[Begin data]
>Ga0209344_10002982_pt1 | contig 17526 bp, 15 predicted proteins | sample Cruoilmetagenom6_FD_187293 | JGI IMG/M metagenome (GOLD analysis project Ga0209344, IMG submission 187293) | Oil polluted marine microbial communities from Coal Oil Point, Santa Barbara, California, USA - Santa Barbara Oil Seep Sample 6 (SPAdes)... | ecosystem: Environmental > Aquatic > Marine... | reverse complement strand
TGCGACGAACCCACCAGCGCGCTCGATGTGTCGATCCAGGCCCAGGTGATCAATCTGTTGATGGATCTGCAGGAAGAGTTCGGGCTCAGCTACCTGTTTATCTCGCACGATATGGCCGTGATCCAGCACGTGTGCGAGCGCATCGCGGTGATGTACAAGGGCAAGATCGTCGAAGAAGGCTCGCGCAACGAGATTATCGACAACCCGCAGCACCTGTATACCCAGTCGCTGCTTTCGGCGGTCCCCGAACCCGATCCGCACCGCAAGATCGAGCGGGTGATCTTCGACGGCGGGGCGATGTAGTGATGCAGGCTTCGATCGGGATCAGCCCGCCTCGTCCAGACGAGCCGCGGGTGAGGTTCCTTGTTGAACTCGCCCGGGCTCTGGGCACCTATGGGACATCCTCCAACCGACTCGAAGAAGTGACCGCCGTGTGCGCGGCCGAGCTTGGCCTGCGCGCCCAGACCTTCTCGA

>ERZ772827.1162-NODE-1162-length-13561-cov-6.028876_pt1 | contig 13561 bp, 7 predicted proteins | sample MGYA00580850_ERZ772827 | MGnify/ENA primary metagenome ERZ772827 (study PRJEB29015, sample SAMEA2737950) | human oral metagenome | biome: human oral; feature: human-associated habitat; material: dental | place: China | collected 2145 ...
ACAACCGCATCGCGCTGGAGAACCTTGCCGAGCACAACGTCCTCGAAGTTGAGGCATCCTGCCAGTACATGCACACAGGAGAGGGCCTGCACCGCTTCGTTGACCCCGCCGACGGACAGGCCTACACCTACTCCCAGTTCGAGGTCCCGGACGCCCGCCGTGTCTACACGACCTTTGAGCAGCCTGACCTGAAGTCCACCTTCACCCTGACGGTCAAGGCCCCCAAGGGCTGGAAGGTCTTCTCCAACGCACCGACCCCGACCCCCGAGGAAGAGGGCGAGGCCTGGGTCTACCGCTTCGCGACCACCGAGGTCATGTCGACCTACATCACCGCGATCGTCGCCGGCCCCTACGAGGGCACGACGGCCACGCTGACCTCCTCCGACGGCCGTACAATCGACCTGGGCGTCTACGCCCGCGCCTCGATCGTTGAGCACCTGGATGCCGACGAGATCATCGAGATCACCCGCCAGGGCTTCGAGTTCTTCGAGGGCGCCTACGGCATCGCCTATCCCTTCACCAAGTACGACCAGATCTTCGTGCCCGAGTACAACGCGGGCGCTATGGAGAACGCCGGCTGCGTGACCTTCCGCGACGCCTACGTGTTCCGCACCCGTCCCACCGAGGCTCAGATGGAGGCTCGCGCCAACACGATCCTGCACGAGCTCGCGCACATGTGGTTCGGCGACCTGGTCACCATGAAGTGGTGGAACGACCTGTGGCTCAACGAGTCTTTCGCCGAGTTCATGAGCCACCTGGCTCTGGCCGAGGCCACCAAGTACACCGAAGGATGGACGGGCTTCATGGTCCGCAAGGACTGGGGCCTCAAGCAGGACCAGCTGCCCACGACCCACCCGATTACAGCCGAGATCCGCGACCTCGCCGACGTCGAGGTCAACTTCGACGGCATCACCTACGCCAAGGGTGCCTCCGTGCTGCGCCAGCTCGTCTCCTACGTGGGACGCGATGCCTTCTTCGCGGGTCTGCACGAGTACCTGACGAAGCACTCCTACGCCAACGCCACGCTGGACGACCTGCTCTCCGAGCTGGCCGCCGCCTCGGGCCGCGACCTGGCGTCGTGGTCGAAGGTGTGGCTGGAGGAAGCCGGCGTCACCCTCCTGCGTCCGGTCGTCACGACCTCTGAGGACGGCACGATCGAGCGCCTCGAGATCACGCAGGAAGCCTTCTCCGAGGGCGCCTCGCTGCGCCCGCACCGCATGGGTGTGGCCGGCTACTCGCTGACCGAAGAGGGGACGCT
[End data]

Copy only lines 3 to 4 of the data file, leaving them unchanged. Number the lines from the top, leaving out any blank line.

>ERZ772827.1162-NODE-1162-length-13561-cov-6.028876_pt1 | contig 13561 bp, 7 predicted proteins | sample MGYA00580850_ERZ772827 | MGnify/ENA primary metagenome ERZ772827 (study PRJEB29015, sample SAMEA2737950) | human oral metagenome | biome: human oral; feature: human-associated habitat; material: dental | place: China | collected 2145 ...
ACAACCGCATCGCGCTGGAGAACCTTGCCGAGCACAACGTCCTCGAAGTTGAGGCATCCTGCCAGTACATGCACACAGGAGAGGGCCTGCACCGCTTCGTTGACCCCGCCGACGGACAGGCCTACACCTACTCCCAGTTCGAGGTCCCGGACGCCCGCCGTGTCTACACGACCTTTGAGCAGCCTGACCTGAAGTCCACCTTCACCCTGACGGTCAAGGCCCCCAAGGGCTGGAAGGTCTTCTCCAACGCACCGACCCCGACCCCCGAGGAAGAGGGCGAGGCCTGGGTCTACCGCTTCGCGACCACCGAGGTCATGTCGACCTACATCACCGCGATCGTCGCCGGCCCCTACGAGGGCACGACGGCCACGCTGACCTCCTCCGACGGCCGTACAATCGACCTGGGCGTCTACGCCCGCGCCTCGATCGTTGAGCACCTGGATGCCGACGAGATCATCGAGATCACCCGCCAGGGCTTCGAGTTCTTCGAGGGCGCCTACGGCATCGCCTATCCCTTCACCAAGTACGACCAGATCTTCGTGCCCGAGTACAACGCGGGCGCTATGGAGAACGCCGGCTGCGTGACCTTCCGCGACGCCTACGTGTTCCGCACCCGTCCCACCGAGGCTCAGATGGAGGCTCGCGCCAACACGATCCTGCACGAGCTCGCGCACATGTGGTTCGGCGACCTGGTCACCATGAAGTGGTGGAACGACCTGTGGCTCAACGAGTCTTTCGCCGAGTTCATGAGCCACCTGGCTCTGGCCGAGGCCACCAAGTACACCGAAGGATGGACGGGCTTCATGGTCCGCAAGGACTGGGGCCTCAAGCAGGACCAGCTGCCCACGACCCACCCGATTACAGCCGAGATCCGCGACCTCGCCGACGTCGAGGTCAACTTCGACGGCATCACCTACGCCAAGGGTGCCTCCGTGCTGCGCCAGCTCGTCTCCTACGTGGGACGCGATGCCTTCTTCGCGGGTCTGCACGAGTACCTGACGAAGCACTCCTACGCCAACGCCACGCTGGACGACCTGCTCTCCGAGCTGGCCGCCGCCTCGGGCCGCGACCTGGCGTCGTGGTCGAAGGTGTGGCTGGAGGAAGCCGGCGTCACCCTCCTGCGTCCGGTCGTCACGACCTCTGAGGACGGCACGATCGAGCGCCTCGAGATCACGCAGGAAGCCTTCTCCGAGGGCGCCTCGCTGCGCCCGCACCGCATGGGTGTGGCCGGCTACTCGCTGACCGAAGAGGGGACGCT